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Development of Processes Needed to Grow Single Crystal Silicon Nanowires from a Self-Assembly Patterned Array


This research was performed by Ben Spivey, an IGERT trainee, who is being advised by John Ekerdt who is an IGERT faculty member. We report the development of processes needed to grow single crystal silicon nanowires from a self-assembly patterned array. Self-assembly performed using the block copolymer PS-(b-MMA) is very sensitive to preprocessing steps, and we have identified process improvements required to ensure repeatable self-assembly. The self-assembled polymer produces a hexagonal array of 17 nm PMMA cylinders with a density of 6 × 1010 cm-2 that can be dissolved out with acetic acid leaving cylindrical voids in a continuous 36-nm polystyrene film. Using the polystyrene as an etch transfer mask, the 10-nm SiO2 film at the bottom of the cylinders is removed in a reactive ion etching step to reveal Si(111). Approximate 10 nm of gold is evaporated onto the polymer and into the cylindrical features (Figure 1). After depositing Au and performing liftoff (Figure 2), we have observed Au nanoparticle arrays having the same pattern and dimensions as the self-assembled polymer (Figure 3). Work this year will investigate Au nanoparticles as a catalyst for silicon nanowire growth after which we expect to submit results of the patterned growth for publication.

Address Goals

Discovery: The research seeks to determine: 1) the feasibility of precise positioning of nanowire seeds (the gold nanoparticles) of the requisite diameter to produce uniform and aligned nanowires using diblock copolymers as a templating mask; 2) the properties of nanowires seeded at the bottom of cylindrical vias and sitting atop the Si(111) surface that gives oriented nanowires; 3) the potential for altering the nanowire diameter and properties through the process that generates the size of the gold nanoparticles in a highly reproducible and controlled manner; and 4) the potential for dense arrays of nanowires to be incorporated into a massively parallel, and wired sensor system.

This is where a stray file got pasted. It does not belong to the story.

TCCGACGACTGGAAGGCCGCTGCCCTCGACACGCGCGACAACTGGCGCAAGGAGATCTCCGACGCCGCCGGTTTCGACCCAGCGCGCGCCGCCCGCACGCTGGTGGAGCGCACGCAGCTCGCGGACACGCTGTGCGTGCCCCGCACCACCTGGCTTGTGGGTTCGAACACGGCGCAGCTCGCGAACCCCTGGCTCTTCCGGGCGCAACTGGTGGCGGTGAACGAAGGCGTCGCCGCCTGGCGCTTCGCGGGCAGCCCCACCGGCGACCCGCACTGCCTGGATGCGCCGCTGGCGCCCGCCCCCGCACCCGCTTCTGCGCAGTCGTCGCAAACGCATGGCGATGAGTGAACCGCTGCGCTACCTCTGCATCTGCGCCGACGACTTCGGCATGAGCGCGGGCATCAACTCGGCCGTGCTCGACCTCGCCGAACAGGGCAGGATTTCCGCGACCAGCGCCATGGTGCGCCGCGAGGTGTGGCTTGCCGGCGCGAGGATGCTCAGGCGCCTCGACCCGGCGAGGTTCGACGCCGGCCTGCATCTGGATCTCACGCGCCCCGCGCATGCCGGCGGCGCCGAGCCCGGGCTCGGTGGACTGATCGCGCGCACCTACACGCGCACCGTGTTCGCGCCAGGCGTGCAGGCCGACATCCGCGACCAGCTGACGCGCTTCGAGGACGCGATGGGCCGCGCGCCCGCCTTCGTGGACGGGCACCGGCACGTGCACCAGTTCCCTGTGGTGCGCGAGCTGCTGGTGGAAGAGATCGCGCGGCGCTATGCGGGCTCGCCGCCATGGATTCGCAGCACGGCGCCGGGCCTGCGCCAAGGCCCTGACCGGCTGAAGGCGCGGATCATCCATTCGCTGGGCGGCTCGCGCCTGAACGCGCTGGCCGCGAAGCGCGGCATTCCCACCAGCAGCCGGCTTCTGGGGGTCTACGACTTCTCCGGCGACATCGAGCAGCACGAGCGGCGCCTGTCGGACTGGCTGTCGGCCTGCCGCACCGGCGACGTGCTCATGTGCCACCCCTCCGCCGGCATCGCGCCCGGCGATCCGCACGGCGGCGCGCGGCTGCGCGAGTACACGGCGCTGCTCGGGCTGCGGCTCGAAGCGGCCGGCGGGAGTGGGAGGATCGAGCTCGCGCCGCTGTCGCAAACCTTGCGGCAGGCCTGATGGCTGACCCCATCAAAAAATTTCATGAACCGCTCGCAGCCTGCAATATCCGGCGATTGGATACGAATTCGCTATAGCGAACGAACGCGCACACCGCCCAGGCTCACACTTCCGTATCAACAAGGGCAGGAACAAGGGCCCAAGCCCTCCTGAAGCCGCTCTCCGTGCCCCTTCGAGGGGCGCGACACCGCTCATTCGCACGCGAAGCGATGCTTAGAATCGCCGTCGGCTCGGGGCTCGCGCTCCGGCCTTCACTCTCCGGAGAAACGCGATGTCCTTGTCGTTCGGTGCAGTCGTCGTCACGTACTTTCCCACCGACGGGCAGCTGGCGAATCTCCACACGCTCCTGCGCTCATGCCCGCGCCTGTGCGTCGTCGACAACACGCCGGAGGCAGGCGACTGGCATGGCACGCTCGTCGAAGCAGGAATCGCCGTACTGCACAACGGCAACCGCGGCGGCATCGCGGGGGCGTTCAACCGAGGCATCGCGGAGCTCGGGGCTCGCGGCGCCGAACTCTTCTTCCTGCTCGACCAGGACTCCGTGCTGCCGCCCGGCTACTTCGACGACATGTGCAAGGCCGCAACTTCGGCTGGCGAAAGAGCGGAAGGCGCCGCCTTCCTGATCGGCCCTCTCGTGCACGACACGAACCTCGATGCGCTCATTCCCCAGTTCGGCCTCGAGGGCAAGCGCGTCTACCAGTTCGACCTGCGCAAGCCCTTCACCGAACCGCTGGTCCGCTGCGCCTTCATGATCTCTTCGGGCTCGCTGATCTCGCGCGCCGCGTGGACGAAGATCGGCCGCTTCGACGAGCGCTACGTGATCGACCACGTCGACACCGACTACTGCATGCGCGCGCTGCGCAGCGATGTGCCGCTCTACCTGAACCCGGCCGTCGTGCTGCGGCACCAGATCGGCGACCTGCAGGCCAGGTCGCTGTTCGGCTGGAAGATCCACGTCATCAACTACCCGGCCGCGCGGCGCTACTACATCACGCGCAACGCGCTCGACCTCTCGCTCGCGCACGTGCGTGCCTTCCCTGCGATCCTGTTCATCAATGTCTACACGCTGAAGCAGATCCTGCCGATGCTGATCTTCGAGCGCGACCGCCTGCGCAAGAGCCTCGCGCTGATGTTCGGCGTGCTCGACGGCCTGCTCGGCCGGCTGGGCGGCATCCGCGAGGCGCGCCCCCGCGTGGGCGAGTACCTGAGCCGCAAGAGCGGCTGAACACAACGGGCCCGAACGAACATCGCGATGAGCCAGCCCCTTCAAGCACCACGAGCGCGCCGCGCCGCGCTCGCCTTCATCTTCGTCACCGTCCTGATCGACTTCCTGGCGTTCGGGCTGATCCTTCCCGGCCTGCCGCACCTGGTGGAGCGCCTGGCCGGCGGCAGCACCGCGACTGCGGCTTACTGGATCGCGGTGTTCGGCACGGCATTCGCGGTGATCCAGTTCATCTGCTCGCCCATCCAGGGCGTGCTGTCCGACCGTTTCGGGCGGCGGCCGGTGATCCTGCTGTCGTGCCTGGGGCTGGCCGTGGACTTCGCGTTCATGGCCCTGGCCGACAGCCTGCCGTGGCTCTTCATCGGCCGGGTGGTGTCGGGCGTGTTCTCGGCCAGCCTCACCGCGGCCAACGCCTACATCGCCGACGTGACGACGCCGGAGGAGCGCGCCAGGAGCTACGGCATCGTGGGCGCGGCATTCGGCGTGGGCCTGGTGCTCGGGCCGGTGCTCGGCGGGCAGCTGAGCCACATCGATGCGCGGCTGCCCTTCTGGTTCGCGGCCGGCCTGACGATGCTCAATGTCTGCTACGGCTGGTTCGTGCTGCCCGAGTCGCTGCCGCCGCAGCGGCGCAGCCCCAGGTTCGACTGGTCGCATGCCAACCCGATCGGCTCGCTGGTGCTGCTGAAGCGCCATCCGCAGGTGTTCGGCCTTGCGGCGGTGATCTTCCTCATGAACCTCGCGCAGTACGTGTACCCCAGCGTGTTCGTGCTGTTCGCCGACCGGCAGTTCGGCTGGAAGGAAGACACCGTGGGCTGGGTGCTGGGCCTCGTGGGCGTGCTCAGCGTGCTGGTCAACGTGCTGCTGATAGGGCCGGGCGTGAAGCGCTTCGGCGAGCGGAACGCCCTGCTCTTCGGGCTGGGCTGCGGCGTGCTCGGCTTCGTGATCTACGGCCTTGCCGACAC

Learning: This program addresses learning in that it will combine the technical skills that include chemical processing, process control, nanoscale characterization of individual wires, and system integration into a sensor. These skills span numerous disciplines and progress toward an integrated sensor system will demonstrate how the breadth of knowledge is required to make advances. Students working on this program necessarily need to spend time working in the laboratories of crystal and film growers, polymer chemists, and spectroscopists, and they need to spend time working with systems engineers.

Infrastructure: If some of the patterning goals are realized this work will offer a new system for designing sensors.